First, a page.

“‘You…must remember to always be polite and patient
and calm during the wedding,’ Mommy said.
‘I know, Mommy,” Sophie said, “I’ll be super-duper good.'”
~ The Most Special Flower Girl Ever, by Linda Griffith (illustrator)
“David wasn’t sure it would be as much fun as the zoo,
but he trusted Uncle Andrew.”
~ The Best Ever Ring Bearer by Linda Griffith (illustrator)
There is nothing quite so charming and heartwarming as young children in a wedding processional. It’s also worth noting that there is nothing quite so challenging as managing young children in such circumstances. For that reason, you should select little ones who are at least three years old to be flower girls or ring bearers, and slightly older is even better. Tinier attendants sometimes decide to take a detour into the congregation or audience, become confused or frightened, break into tears and want mommy or daddy, or forget what they’re supposed to do and literally sit down on the job — right in the path of the bride!
Typical Roles for Children
Flower Girl(s): Little girls ages three – seven who are close to the bride or groom or their families may be flower girls who carry baskets of rose or other flower petals to be scattered before the bride. This is a Medieval custom that was believed to bless the bride with a lifetime of happiness. However, some venues do not permit the scattering of petals, and there are other creative ideas to be considered; these may include having your flower girl simply carry a basket of posies, a small floral hoop or wand, or even wear flowers while carrying a teddy bear.
Throughout history, flower girls have represented innocence (the bride as a child), fertility and prosperity (birth and the harvest) and purity and goodness (warding off evil spirits). Thus, from ancient Rome through the Middle Ages and Victorian Era, young girls carried sheaves of wheat, herbs and garlic as well as flowers to bestow on the bride an abundance of blessings and protection from harm.
One or more flower girls add a lovely touch to a wedding, and you may have as many as you wish provided you are prepared to manage them (I love the idea of multiple flower girls being pulled in a wagon!). As well, the flower girl can pull a wagon full of flowers with bride and bride and groom teddy bears (which can double as the flower girl’s gift from the bride), or a little boy may pull the flower girl in the wagon.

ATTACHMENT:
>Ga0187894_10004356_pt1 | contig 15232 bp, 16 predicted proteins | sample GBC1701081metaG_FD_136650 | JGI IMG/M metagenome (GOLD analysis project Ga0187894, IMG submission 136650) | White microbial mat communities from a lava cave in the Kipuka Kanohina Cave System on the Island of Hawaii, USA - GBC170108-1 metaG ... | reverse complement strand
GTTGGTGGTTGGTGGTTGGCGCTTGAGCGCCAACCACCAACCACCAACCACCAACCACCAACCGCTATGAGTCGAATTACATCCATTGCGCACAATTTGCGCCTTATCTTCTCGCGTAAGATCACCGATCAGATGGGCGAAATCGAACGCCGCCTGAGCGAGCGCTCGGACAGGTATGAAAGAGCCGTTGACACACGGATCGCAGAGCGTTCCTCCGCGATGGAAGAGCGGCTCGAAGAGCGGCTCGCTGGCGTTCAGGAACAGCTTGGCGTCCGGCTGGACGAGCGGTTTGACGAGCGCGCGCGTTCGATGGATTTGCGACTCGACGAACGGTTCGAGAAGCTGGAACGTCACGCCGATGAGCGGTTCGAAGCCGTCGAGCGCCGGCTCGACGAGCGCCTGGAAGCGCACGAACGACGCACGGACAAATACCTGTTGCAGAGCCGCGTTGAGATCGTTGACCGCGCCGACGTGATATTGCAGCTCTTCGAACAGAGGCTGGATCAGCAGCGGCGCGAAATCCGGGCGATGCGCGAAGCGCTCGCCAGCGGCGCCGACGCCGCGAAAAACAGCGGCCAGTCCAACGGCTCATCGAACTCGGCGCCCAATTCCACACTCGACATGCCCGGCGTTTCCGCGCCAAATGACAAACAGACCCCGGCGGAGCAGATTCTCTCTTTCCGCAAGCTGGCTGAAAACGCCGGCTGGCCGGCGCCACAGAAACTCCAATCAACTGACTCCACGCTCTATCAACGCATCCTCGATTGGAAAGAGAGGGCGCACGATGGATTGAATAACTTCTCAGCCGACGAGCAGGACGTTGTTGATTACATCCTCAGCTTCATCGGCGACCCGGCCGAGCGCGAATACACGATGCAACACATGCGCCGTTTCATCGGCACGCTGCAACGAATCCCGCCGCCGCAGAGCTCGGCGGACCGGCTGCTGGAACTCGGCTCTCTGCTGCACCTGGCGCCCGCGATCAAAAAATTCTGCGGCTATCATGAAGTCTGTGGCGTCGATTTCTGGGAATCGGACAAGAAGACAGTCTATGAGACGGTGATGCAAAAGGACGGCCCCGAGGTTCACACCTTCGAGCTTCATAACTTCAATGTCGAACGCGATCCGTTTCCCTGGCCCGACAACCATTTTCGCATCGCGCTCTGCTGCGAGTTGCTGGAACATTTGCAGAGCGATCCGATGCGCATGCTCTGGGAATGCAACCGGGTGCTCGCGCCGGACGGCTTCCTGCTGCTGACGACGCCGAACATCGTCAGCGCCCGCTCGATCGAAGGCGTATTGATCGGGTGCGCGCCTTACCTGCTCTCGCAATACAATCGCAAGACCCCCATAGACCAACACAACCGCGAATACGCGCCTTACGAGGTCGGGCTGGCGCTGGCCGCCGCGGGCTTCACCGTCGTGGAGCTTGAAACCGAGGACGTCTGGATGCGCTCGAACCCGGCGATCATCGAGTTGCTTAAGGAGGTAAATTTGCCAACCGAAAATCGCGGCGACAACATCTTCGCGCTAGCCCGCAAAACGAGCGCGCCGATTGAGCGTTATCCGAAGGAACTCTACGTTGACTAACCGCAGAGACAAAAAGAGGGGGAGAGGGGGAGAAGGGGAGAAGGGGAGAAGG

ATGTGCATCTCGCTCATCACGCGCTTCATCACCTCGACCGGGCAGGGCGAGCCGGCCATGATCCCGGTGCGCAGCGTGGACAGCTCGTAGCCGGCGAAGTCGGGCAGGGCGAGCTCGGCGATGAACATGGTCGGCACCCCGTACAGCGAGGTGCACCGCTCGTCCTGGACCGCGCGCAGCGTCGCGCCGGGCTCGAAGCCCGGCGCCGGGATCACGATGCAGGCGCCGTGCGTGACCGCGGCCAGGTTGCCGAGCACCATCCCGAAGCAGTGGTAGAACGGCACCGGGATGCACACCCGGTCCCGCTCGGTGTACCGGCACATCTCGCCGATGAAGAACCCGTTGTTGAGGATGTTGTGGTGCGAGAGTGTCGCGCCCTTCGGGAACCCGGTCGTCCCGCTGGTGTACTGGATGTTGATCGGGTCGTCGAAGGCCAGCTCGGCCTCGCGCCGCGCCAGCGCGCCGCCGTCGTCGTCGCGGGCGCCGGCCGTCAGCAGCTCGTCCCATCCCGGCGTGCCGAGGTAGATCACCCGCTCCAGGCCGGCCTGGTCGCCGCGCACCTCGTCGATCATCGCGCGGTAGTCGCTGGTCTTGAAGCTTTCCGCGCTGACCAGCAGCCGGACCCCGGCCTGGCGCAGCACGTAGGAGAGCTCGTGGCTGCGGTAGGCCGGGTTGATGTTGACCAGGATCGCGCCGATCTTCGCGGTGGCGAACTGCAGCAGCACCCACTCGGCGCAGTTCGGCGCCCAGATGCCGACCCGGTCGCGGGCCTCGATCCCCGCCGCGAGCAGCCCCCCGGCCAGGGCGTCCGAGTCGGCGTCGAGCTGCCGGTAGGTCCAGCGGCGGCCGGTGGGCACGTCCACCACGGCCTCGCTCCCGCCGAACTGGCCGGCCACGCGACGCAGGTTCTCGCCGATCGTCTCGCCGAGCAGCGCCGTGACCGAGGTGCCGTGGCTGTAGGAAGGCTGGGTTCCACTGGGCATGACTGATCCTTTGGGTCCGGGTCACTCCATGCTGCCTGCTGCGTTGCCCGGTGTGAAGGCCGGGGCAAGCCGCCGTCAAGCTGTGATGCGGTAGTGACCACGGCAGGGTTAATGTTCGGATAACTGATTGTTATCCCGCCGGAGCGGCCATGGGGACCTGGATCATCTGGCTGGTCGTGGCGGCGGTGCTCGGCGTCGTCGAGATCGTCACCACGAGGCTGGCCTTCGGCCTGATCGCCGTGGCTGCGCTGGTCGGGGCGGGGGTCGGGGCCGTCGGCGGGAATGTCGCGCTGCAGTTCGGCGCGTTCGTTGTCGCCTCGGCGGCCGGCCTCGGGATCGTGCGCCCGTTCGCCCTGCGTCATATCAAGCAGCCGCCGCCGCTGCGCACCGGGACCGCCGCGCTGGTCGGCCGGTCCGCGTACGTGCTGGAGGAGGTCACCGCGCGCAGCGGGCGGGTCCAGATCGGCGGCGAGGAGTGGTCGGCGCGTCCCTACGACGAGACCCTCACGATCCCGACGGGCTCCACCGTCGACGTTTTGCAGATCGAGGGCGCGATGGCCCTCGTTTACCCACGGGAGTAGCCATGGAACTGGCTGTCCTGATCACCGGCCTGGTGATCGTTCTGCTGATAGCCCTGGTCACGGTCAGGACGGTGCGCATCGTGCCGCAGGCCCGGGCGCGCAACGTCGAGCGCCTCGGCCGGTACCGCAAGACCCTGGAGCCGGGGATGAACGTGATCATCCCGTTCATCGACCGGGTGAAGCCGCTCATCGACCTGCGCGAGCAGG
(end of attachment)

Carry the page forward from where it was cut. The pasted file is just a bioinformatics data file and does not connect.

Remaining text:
Ring Bearer: Little boys ages three – seven who are close to the bride or groom or their families may be ring bearers. As there are only two wedding rings to carry, usually only one ring bearer is needed. But, if you have more than one little boy to be included in your wedding party, you may have two ring bearers, each one carrying a pillow with a wedding ring on it. If you have several little boys to be included, consider asking them to be pages.
Like the flower girl custom, the practice of a young boy bearing the wedding rings dates back to a bygone era, this time to ancient Egypt. But there are claims that the trend caught on in Victorian England and has endured in the Western world to modern times. A pillow was used to cushion the precious wedding bands, which were secured with ribbons. Today, the real rings are frequently replaced with imitations for safety precautions, a practice I heartily endorse to eliminate one cause for anxiety! Many years ago, my maid of honor sewed the actual wedding rings on a pillow that she made herself. Our ring bearer was a very responsible five-year-old whose mother was one of my bridesmaids; the pillow with the rings was given to our exemplary ring bearer immediately prior to the processional. But, my advice today is to use “fake” wedding bands; the real ones are better off with the best man and MOH.
Pages – Boys aged eight to 12 may be pages and perform duties that include carrying wedding signs that say, “Get Ready”, “Here Comes The Bride” or “[Groom’s Name], Here Comes The Love Of Your Live” or anything else you would like; carrying balloons; escorting the flower girl(s) (or even the family pet!) up the aisle or pulling her in a wagon. Pages may also simply walk up the aisle in the same manner as the groomsmen and ushers. This is the perfect honor to bestow on boys with whom the wedding couple are close but who are too old to be a ring bearer and too young to be a groomsman. A young man age 13 or older may be a junior groomsman, along the lines of a junior bridesmaid.
Required of the Wedding Party and Parents: Patience & A Sense of Humor